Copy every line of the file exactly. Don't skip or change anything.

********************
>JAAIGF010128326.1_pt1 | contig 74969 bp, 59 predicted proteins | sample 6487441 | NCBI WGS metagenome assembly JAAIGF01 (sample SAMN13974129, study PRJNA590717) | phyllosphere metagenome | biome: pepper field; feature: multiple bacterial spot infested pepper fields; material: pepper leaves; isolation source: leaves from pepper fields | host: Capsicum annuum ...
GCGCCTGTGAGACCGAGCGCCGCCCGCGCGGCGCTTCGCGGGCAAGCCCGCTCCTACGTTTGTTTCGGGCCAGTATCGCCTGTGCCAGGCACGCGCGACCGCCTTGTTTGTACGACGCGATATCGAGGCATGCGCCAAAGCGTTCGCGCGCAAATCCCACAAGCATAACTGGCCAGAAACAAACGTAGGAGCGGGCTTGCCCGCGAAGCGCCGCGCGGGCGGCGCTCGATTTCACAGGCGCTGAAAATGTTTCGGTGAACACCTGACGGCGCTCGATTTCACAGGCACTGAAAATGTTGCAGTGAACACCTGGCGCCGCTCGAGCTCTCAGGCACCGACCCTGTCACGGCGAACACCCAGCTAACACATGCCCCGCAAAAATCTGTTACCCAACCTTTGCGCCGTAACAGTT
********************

>JAAIGF010128326.1_pt1 | contig 74969 bp, 59 predicted proteins | sample 6487441 | NCBI WGS metagenome assembly JAAIGF01 (sample SAMN13974129, study PRJNA590717) | phyllosphere metagenome | biome: pepper field; feature: multiple bacterial spot infested pepper fields; material: pepper leaves; isolation source: leaves from pepper fields | host: Capsicum annuum ...
GCGCCTGTGAGACCGAGCGCCGCCCGCGCGGCGCTTCGCGGGCAAGCCCGCTCCTACGTTTGTTTCGGGCCAGTATCGCCTGTGCCAGGCACGCGCGACCGCCTTGTTTGTACGACGCGATATCGAGGCATGCGCCAAAGCGTTCGCGCGCAAATCCCACAAGCATAACTGGCCAGAAACAAACGTAGGAGCGGGCTTGCCCGCGAAGCGCCGCGCGGGCGGCGCTCGATTTCACAGGCGCTGAAAATGTTTCGGTGAACACCTGACGGCGCTCGATTTCACAGGCACTGAAAATGTTGCAGTGAACACCTGGCGCCGCTCGAGCTCTCAGGCACCGACCCTGTCACGGCGAACACCCAGCTAACACATGCCCCGCAAAAATCTGTTACCCAACCTTTGCGCCGTAACAGTT